So we find a middleground between everyone’s playstyle. And I can play Genji for the team, and we do run Genji on a few maps. It’s very few, but maps that have close space and Cocco has room to just jump in and those are the maps where we can play Genji. So we can play Genji, but we just prefer a different play style that isn’t dive-orientated and is more about giving someone room.

Another big piece of news is that EnVyUs is going to Korea for the third time, and your first time. Are you excited to go Korea now?

Lui: Yeah, it’s definitely one of the best opportunities you can get in Overwatch right now. Obviously I’m pretty nervous because I’ve never left the country before. I’m still relatively young, I’m just 17. So going out with a bunch of people I’ve never really been around before is both awesome and scary at the same time.

Besides excitement, are you confident going into APEX?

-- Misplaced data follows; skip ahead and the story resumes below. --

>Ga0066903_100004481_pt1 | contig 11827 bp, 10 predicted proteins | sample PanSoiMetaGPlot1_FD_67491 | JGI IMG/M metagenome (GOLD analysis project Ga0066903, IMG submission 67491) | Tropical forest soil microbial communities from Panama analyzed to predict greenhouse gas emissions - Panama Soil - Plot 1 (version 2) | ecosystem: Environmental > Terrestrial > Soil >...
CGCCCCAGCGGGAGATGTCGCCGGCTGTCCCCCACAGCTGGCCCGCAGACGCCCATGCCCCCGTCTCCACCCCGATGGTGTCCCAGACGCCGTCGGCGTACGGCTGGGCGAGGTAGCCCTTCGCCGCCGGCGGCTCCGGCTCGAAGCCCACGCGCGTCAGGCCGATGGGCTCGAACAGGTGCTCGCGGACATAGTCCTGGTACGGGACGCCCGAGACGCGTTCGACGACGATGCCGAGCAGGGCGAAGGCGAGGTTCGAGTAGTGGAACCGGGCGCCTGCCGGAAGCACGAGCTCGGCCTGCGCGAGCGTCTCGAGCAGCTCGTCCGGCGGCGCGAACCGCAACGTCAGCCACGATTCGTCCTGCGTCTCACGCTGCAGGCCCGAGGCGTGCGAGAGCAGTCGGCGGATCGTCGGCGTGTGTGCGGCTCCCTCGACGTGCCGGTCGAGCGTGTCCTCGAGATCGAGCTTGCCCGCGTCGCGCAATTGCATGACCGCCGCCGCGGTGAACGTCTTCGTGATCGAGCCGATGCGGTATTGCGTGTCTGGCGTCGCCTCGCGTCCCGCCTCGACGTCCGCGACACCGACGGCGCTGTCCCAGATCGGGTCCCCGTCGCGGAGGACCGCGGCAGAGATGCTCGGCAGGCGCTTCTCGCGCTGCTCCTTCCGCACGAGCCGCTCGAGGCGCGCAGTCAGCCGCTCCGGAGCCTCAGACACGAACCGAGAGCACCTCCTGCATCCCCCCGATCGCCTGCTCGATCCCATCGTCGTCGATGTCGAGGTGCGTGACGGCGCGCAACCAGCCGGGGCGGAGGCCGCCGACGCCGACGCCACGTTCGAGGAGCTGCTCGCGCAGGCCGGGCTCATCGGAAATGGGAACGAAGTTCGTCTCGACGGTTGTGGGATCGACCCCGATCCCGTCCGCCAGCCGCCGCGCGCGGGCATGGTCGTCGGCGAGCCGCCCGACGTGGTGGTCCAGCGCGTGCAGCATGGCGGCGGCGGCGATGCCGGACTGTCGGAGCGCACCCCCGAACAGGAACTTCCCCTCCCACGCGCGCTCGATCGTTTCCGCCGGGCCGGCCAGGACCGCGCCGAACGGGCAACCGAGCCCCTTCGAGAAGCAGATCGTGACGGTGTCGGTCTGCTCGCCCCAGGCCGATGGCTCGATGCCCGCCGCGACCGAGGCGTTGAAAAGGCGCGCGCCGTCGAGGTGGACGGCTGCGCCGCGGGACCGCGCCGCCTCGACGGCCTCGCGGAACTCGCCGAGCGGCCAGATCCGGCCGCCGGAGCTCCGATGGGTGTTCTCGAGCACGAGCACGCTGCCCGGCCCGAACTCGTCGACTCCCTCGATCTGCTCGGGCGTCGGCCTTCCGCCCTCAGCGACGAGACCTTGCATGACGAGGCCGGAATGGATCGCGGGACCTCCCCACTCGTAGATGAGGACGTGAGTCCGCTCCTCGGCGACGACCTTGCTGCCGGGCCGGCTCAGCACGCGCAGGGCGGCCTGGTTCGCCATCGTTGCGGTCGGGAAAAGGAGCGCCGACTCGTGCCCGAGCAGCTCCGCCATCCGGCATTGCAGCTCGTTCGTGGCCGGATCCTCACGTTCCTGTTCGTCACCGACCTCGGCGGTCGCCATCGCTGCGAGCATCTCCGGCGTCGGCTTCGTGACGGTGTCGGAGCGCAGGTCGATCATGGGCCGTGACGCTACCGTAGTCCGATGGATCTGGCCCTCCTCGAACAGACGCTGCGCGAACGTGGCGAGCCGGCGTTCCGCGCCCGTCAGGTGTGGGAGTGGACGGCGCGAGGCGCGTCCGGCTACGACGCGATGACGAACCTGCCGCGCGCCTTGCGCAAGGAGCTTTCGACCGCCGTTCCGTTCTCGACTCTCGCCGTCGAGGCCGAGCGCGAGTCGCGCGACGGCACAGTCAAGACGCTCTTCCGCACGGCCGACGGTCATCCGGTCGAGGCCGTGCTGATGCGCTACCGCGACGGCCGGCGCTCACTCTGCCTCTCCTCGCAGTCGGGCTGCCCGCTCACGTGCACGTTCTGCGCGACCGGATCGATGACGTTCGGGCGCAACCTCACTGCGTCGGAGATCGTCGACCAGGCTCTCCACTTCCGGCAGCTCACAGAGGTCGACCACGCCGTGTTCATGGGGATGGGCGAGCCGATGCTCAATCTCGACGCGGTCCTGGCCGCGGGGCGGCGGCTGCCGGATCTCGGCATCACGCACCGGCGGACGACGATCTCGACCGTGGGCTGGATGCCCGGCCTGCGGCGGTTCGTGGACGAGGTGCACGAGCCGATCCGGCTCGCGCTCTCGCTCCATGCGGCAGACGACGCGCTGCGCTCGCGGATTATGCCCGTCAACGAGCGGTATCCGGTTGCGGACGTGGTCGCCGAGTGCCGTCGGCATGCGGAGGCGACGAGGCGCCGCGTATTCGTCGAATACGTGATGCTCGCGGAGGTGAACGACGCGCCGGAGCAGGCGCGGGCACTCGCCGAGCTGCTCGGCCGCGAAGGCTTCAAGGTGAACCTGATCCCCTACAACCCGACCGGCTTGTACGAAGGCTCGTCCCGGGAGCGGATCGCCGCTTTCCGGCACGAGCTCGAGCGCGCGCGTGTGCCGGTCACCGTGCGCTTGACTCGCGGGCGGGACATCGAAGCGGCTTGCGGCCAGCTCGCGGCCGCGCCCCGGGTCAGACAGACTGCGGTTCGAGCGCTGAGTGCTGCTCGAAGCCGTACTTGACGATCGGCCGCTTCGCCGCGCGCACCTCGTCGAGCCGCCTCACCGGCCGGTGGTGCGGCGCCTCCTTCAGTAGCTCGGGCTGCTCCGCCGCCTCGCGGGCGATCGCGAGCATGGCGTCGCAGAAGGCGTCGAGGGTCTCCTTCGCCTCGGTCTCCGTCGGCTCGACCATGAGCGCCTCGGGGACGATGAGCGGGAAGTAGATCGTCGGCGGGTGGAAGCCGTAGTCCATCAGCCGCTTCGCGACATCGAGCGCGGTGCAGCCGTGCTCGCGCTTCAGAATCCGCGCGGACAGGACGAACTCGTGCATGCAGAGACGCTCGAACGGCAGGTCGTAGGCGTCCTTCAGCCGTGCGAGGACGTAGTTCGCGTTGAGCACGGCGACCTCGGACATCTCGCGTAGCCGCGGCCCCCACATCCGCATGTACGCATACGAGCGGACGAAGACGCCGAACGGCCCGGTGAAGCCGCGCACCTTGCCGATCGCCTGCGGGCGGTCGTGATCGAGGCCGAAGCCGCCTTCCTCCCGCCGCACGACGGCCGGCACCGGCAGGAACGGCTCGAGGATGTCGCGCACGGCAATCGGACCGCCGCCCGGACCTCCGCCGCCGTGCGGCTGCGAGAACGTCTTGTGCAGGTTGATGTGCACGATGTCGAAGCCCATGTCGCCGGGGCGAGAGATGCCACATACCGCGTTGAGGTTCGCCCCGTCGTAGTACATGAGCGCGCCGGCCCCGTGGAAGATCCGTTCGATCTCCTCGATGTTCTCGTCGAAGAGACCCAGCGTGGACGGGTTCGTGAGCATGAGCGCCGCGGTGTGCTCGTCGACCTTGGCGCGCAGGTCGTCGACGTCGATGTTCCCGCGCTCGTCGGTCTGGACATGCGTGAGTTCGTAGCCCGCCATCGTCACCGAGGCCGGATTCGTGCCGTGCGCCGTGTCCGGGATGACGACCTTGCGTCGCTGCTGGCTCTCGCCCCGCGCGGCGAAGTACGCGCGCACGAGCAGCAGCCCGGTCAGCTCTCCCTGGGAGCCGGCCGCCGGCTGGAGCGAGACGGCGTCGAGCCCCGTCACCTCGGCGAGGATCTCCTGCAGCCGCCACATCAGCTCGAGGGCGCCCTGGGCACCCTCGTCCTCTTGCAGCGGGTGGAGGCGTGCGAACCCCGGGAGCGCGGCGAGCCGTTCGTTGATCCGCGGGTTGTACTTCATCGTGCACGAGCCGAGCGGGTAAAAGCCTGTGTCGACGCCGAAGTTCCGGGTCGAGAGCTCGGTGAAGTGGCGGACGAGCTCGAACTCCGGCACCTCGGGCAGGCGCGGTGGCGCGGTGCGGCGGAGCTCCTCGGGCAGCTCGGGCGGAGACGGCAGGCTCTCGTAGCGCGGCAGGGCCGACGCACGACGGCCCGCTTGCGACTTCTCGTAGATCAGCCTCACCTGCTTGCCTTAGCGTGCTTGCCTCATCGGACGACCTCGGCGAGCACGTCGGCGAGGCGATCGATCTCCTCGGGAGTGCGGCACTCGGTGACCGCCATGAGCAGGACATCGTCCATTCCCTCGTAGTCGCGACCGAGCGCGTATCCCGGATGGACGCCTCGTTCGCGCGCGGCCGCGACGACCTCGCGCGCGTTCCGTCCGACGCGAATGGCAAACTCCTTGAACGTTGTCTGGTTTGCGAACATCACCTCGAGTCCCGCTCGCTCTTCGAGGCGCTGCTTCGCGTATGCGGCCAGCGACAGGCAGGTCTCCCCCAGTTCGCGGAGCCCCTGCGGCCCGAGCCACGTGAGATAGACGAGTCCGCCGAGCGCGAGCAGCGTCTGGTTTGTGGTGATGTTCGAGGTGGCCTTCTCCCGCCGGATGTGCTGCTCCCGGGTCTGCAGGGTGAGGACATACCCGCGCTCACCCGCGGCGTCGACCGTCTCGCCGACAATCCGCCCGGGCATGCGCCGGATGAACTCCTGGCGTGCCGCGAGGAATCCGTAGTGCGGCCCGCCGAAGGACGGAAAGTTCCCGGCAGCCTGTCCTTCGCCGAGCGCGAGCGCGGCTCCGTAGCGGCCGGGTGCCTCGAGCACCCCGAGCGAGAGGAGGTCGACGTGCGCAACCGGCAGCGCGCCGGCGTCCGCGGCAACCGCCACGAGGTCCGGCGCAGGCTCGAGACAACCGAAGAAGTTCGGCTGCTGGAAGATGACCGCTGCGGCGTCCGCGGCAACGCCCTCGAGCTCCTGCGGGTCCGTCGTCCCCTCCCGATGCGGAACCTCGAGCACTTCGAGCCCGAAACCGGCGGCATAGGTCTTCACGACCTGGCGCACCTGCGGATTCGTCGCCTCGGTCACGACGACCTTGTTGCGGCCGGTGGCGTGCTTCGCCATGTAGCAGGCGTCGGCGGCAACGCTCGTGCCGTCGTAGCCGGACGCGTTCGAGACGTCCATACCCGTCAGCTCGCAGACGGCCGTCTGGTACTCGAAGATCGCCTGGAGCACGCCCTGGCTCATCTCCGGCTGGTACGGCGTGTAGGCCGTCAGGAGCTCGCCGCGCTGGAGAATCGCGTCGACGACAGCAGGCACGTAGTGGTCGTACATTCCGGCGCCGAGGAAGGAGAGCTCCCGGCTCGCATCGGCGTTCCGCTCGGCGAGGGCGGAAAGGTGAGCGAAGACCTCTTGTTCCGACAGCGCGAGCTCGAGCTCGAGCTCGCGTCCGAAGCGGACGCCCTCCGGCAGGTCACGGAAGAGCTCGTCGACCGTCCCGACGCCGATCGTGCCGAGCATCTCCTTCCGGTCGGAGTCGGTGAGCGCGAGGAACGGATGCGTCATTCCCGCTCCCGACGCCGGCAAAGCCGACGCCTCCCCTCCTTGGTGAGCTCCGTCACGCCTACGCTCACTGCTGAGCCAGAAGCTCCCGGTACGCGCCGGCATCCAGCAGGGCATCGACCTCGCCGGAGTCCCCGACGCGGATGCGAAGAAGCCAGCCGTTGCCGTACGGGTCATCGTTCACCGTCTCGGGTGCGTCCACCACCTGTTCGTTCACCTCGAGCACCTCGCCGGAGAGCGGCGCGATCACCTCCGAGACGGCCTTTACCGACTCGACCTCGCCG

Lui: I’m pretty confident going into APEX. I feel like I can be one of the better DPS players right now. I don’t think the DPS players in Korea will be a big issue. Koreans are really good players, but their best weapon is their teamwork. And I think on EnVyUs once we get our coordination to be the best it can be we can beat the Koreans, and definitely beat Rogue.

That’s a bold claim. You must think you will make it out of your group?

Lui: I’m confident we will make it out.

So how far do you think you will go in the tournament?

Lui: To be honest I’m not entirely sure. I’ve never played against a Korean team before. I don’t know how well North American teams match against Korean teams. People say “oh Selfless beat Meta Athena” but that was on North American servers where Meta Athena had 160 ping. That really isn’t fair.

Korean’s don’t have some godlike aim. But I do still think they have better aim than North American players. But it is not like you look at a Korean player’s aim and their aim is like Faker’s skillshot accuracy in League where it is so much better.